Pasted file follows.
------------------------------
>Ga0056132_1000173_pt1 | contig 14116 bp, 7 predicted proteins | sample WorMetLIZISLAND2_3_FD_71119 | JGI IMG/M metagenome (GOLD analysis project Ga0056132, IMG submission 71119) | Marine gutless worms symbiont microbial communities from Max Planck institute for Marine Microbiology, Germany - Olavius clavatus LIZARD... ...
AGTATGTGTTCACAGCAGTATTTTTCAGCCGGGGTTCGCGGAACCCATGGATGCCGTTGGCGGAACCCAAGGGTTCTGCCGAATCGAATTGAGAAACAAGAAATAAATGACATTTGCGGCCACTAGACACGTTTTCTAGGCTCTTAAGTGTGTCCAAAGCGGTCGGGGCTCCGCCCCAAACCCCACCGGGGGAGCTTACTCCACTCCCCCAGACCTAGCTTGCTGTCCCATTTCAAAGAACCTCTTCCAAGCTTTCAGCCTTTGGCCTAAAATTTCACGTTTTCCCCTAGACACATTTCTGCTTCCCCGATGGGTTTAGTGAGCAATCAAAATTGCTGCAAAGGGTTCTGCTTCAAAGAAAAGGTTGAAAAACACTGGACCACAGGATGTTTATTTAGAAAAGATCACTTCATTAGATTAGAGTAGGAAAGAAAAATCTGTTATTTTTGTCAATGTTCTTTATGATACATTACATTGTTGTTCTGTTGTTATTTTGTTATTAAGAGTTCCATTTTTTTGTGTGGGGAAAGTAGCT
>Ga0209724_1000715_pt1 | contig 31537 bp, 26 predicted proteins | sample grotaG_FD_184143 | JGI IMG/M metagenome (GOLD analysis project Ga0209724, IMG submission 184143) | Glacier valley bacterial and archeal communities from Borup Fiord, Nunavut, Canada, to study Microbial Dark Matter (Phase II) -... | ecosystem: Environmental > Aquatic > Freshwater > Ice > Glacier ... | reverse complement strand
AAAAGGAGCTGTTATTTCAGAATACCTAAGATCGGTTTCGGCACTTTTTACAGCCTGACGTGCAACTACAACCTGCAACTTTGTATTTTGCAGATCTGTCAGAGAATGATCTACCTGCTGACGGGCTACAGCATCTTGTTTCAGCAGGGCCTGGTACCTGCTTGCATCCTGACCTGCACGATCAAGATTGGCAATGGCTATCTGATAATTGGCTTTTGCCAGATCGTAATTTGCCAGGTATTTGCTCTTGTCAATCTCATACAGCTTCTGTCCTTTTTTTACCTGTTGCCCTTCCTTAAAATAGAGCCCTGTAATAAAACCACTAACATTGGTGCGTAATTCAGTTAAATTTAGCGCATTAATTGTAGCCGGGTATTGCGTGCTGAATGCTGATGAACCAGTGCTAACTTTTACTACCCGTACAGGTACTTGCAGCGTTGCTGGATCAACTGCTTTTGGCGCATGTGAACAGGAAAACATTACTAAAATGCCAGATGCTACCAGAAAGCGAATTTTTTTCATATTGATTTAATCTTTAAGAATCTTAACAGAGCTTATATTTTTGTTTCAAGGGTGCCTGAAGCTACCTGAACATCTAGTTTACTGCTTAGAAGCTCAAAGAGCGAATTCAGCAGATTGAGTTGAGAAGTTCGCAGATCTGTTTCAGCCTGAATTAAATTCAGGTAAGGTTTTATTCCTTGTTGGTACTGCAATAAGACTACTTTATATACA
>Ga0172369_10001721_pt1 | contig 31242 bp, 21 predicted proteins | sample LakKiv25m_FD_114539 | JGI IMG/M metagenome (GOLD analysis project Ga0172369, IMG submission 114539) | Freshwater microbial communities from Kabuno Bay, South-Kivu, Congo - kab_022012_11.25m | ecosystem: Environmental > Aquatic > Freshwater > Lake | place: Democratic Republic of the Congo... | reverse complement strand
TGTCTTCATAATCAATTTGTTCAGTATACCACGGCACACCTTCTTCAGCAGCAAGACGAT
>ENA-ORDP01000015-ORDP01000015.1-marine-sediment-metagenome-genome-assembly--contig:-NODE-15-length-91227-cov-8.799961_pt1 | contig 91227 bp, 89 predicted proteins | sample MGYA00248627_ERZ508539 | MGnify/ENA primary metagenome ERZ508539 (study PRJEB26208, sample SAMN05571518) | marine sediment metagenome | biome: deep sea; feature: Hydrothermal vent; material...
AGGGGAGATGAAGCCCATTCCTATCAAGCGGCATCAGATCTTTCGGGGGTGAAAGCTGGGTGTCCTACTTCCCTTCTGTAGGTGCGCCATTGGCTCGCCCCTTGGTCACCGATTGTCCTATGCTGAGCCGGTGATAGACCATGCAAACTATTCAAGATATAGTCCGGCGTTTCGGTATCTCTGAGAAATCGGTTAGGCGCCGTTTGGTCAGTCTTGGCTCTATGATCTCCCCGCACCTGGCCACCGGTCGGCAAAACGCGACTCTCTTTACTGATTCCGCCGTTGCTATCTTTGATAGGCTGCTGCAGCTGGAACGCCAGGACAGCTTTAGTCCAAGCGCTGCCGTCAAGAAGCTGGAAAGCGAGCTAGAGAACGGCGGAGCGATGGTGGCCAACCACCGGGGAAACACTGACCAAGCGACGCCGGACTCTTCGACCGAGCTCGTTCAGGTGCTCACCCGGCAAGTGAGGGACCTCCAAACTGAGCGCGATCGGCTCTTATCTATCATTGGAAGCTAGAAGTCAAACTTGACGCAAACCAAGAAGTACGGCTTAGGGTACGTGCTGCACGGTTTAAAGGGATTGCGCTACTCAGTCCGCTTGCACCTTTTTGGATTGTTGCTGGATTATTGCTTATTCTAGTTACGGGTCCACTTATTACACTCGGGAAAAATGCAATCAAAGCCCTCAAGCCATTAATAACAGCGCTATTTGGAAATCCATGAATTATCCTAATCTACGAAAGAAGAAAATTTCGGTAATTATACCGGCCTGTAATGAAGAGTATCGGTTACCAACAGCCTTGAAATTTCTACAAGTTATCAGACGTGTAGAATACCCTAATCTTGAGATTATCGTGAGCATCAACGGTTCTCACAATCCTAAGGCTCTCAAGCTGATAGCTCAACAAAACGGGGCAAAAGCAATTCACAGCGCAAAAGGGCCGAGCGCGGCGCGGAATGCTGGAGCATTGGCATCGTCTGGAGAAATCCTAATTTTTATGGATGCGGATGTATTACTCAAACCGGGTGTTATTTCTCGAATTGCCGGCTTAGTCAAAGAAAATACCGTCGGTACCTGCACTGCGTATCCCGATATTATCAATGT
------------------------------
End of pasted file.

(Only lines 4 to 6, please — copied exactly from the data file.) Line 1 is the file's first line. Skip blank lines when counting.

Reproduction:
AAAAGGAGCTGTTATTTCAGAATACCTAAGATCGGTTTCGGCACTTTTTACAGCCTGACGTGCAACTACAACCTGCAACTTTGTATTTTGCAGATCTGTCAGAGAATGATCTACCTGCTGACGGGCTACAGCATCTTGTTTCAGCAGGGCCTGGTACCTGCTTGCATCCTGACCTGCACGATCAAGATTGGCAATGGCTATCTGATAATTGGCTTTTGCCAGATCGTAATTTGCCAGGTATTTGCTCTTGTCAATCTCATACAGCTTCTGTCCTTTTTTTACCTGTTGCCCTTCCTTAAAATAGAGCCCTGTAATAAAACCACTAACATTGGTGCGTAATTCAGTTAAATTTAGCGCATTAATTGTAGCCGGGTATTGCGTGCTGAATGCTGATGAACCAGTGCTAACTTTTACTACCCGTACAGGTACTTGCAGCGTTGCTGGATCAACTGCTTTTGGCGCATGTGAACAGGAAAACATTACTAAAATGCCAGATGCTACCAGAAAGCGAATTTTTTTCATATTGATTTAATCTTTAAGAATCTTAACAGAGCTTATATTTTTGTTTCAAGGGTGCCTGAAGCTACCTGAACATCTAGTTTACTGCTTAGAAGCTCAAAGAGCGAATTCAGCAGATTGAGTTGAGAAGTTCGCAGATCTGTTTCAGCCTGAATTAAATTCAGGTAAGGTTTTATTCCTTGTTGGTACTGCAATAAGACTACTTTATATACA
>Ga0172369_10001721_pt1 | contig 31242 bp, 21 predicted proteins | sample LakKiv25m_FD_114539 | JGI IMG/M metagenome (GOLD analysis project Ga0172369, IMG submission 114539) | Freshwater microbial communities from Kabuno Bay, South-Kivu, Congo - kab_022012_11.25m | ecosystem: Environmental > Aquatic > Freshwater > Lake | place: Democratic Republic of the Congo... | reverse complement strand
TGTCTTCATAATCAATTTGTTCAGTATACCACGGCACACCTTCTTCAGCAGCAAGACGAT